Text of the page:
Another title, new identity: College President Katherine Rowe shares life lessons from various career achievements

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College of William and Mary President Katherine Rowe decorated her office in The Brafferton with her diverse art collection and collaborative whiteboards. COURTESY PHOTO / STEVE SALPUKAS, WILLIAM AND MARY

Each week, The Flat Hat profiles one person — a student, faculty or staff member, or alum that is deeply connected to the College of William and Mary. This week, The Flat Hat spoke with new College President Katherine Rowe — the university’s first female president ­— to learn about her career and her visions for the future.

This summer, The Brafferton received a new resident and a makeover. College of William and Mary President Katherine Rowe officially began her term July 1 and brought with her a standing desk, large white boards and a desire to connect with all facets of the university’s rich history.

Learning, Growing, Transforming

When Rowe started her undergraduate years at Carleton College, she thought she might be a chemistry major. Instead, she graduated with a bachelor’s degree in English and American literature. This was just one of Rowe’s many career “reboots” as she calls them — a way to constantly transform her career while always learning.

“I like being at the edge of knowledge — at the edge of my own knowledge,” Rowe said. “Throughout much of my career, I have been moving myself into new domains of learning.”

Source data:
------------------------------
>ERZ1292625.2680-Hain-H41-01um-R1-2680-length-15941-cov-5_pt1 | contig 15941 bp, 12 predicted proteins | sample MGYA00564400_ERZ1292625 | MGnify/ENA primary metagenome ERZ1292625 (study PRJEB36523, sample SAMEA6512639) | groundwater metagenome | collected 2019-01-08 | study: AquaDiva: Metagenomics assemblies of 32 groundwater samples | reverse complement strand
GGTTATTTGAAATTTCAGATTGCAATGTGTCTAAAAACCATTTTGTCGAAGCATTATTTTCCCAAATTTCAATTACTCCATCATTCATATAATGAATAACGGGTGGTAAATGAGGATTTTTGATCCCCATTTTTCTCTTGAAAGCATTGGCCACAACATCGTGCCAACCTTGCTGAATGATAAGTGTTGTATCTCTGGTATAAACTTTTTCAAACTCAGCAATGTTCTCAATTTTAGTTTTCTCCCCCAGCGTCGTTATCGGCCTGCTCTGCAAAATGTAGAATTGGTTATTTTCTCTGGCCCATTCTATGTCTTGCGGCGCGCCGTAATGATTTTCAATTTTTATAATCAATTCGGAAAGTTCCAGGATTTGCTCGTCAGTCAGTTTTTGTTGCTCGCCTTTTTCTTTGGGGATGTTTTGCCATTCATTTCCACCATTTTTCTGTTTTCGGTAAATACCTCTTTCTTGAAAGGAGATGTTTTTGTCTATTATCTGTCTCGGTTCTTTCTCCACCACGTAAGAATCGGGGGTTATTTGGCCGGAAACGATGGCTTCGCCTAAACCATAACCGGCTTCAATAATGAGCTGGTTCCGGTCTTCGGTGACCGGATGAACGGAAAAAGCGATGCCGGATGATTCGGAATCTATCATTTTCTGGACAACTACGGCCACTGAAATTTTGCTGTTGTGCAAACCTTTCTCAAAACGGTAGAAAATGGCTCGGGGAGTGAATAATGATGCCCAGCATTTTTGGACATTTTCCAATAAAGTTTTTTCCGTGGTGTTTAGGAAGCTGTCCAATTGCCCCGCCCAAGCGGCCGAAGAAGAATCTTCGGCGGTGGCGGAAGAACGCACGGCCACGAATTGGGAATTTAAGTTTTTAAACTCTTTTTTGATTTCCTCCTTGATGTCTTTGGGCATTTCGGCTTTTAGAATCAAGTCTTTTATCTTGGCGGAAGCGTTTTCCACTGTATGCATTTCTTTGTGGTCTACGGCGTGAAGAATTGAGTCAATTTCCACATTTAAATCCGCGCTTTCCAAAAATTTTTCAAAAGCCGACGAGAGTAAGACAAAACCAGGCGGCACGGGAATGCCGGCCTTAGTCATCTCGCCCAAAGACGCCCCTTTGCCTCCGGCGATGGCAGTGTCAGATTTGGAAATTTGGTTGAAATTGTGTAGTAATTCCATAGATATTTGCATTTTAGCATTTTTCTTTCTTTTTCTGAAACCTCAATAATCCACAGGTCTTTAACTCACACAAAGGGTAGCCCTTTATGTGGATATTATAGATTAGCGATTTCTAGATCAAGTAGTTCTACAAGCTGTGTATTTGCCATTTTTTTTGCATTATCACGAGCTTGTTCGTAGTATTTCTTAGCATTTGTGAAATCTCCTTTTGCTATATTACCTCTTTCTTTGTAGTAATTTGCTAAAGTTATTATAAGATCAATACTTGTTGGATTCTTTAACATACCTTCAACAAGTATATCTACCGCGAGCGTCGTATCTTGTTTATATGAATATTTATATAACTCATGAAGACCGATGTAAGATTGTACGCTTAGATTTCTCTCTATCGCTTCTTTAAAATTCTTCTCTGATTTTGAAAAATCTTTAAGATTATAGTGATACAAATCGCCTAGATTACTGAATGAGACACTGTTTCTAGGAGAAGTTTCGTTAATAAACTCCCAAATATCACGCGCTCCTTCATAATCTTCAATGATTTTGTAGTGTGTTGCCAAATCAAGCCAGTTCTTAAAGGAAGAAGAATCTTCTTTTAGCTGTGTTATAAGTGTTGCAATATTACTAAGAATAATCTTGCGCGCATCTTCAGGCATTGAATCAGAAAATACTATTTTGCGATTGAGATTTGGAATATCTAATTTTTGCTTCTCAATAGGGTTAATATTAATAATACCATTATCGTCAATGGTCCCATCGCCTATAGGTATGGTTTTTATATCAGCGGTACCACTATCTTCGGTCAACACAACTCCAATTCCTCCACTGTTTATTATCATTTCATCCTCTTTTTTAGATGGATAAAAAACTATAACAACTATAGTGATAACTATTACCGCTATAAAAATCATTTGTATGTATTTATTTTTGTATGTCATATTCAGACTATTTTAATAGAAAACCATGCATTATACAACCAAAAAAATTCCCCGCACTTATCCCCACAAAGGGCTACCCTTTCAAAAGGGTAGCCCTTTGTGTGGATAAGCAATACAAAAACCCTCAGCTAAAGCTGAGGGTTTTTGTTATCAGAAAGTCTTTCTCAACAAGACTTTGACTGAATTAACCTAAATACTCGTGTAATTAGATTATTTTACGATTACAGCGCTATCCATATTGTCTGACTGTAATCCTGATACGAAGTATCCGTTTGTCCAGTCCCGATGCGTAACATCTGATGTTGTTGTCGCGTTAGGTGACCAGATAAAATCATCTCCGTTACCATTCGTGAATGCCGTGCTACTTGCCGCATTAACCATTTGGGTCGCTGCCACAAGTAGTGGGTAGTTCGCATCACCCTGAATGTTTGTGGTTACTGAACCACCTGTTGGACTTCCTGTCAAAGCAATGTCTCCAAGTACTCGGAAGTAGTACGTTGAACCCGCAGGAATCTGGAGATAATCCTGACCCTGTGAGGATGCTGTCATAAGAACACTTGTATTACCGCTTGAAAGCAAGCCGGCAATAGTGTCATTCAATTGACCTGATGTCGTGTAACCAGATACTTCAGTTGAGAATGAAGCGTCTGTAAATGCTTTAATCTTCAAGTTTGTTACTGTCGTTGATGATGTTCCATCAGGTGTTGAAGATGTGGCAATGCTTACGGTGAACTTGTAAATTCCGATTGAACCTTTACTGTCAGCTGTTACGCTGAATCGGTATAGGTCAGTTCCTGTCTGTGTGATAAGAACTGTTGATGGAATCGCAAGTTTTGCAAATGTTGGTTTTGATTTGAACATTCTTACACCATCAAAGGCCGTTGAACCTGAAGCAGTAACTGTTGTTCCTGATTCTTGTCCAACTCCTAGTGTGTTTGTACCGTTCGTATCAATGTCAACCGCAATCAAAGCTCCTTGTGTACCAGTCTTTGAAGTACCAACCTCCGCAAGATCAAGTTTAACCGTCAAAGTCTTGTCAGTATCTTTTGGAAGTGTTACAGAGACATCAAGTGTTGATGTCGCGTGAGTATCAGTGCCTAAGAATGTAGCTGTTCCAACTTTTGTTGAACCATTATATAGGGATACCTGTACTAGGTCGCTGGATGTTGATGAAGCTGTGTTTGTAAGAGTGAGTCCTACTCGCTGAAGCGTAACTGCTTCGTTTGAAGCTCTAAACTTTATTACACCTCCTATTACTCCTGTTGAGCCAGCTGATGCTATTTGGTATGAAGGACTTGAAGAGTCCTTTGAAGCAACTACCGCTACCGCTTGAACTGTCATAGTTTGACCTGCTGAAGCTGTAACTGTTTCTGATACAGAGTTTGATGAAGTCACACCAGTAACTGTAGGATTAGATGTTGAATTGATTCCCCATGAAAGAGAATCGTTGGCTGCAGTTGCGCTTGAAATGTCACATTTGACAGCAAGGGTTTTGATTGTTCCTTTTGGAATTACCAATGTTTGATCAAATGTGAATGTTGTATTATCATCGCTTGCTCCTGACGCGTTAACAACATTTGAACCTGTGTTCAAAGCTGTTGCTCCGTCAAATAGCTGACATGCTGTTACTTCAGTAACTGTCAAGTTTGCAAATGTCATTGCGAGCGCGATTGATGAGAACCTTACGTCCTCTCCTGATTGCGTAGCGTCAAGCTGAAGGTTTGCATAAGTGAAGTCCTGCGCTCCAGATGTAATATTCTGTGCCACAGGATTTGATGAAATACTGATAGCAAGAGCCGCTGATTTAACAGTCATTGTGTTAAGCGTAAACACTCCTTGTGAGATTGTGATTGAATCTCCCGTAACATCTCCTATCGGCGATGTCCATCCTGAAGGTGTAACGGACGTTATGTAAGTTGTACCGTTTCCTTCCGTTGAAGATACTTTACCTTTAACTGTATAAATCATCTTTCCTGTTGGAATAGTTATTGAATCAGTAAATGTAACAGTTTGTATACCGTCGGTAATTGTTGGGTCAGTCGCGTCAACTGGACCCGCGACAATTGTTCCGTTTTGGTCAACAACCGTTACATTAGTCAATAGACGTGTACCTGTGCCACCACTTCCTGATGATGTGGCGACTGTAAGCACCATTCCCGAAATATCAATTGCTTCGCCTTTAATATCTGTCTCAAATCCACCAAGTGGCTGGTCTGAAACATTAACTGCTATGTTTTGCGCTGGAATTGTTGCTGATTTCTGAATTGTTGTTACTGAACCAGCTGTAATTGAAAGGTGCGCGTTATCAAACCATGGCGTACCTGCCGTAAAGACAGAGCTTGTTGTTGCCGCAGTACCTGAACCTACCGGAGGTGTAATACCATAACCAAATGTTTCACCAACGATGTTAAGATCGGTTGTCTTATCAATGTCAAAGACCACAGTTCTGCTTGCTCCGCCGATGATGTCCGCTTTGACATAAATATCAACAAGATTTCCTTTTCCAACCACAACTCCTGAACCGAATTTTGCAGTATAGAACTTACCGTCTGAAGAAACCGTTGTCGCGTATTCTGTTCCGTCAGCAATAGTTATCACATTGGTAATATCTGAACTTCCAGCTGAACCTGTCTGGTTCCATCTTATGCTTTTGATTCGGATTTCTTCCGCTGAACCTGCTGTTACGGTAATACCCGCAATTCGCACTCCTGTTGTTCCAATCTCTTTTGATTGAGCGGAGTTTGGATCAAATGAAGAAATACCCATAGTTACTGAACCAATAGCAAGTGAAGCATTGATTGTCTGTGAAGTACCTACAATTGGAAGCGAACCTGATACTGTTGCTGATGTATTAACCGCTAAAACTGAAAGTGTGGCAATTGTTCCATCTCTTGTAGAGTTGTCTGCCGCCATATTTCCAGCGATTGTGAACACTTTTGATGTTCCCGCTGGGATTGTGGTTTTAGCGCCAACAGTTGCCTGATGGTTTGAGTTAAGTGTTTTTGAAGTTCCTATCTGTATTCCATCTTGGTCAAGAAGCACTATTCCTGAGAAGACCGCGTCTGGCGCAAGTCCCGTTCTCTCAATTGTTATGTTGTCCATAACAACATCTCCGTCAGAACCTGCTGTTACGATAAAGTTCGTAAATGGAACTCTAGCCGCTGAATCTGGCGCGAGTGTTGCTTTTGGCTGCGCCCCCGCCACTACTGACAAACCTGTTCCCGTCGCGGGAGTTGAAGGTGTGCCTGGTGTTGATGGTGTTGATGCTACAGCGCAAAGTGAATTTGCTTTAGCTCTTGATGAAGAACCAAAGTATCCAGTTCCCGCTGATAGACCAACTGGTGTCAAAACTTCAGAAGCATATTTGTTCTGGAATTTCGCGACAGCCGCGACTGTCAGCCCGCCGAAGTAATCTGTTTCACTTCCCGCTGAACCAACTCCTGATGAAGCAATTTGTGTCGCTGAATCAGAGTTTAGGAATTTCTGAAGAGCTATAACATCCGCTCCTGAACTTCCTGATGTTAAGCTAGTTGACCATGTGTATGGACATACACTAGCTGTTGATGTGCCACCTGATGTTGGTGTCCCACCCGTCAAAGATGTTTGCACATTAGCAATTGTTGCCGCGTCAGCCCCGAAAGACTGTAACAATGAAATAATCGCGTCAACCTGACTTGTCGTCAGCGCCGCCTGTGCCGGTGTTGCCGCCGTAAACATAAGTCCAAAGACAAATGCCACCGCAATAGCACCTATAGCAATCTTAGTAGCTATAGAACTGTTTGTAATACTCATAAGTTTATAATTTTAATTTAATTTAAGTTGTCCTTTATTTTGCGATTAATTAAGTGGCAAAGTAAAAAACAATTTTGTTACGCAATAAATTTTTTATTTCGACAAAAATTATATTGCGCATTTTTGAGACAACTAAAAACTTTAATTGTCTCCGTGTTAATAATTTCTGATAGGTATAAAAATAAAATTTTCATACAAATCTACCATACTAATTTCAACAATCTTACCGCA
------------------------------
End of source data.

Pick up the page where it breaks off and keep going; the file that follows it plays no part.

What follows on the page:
Since then, she has earned a master’s and doctorate in English and American literature from Harvard University. She’s been a faculty member at Yale University, an English professor at Bryn Mawr College and provost and dean of faculty at Smith College. As a professor, she focused on adaptations of William Shakespeare’s work, moving through history to examine prose, radio, film and web adaptations of his plays.

In 2005, Rowe also enrolled in graduate work at New York University’s Tisch School of the Arts — there, she was taking media studies courses. She said she went in hoping to learn how media studies scholars discuss web adaptations and new technologies, but came out with an appreciation for the process behind how teachers teach and how knowledge is created.

“… It was amazing and challenging,” Rowe said. “It led to me becoming an administrator, and I really came out with a new sense of self. ‘Media history’ is now my focus of study. It was a real turn in my path [toward] communities like William and Mary, where I’ve found my crowd.”

Developing New Skills, Learning From Old

Weaving her way through different degrees and career titles, Rowe has held many identities: teacher, scholar, coach, mother, provost and president. She says that each of these identities has influenced how she approaches leadership. She also has learned how to cross-train through these identities. For example, she said that she learned from bringing her children to play dates that it is always important to stop before people are done. As a mother, this meant leaving a play date while her children were still happy. As a leader, this means ending meetings while people are still in a productive, positive mood.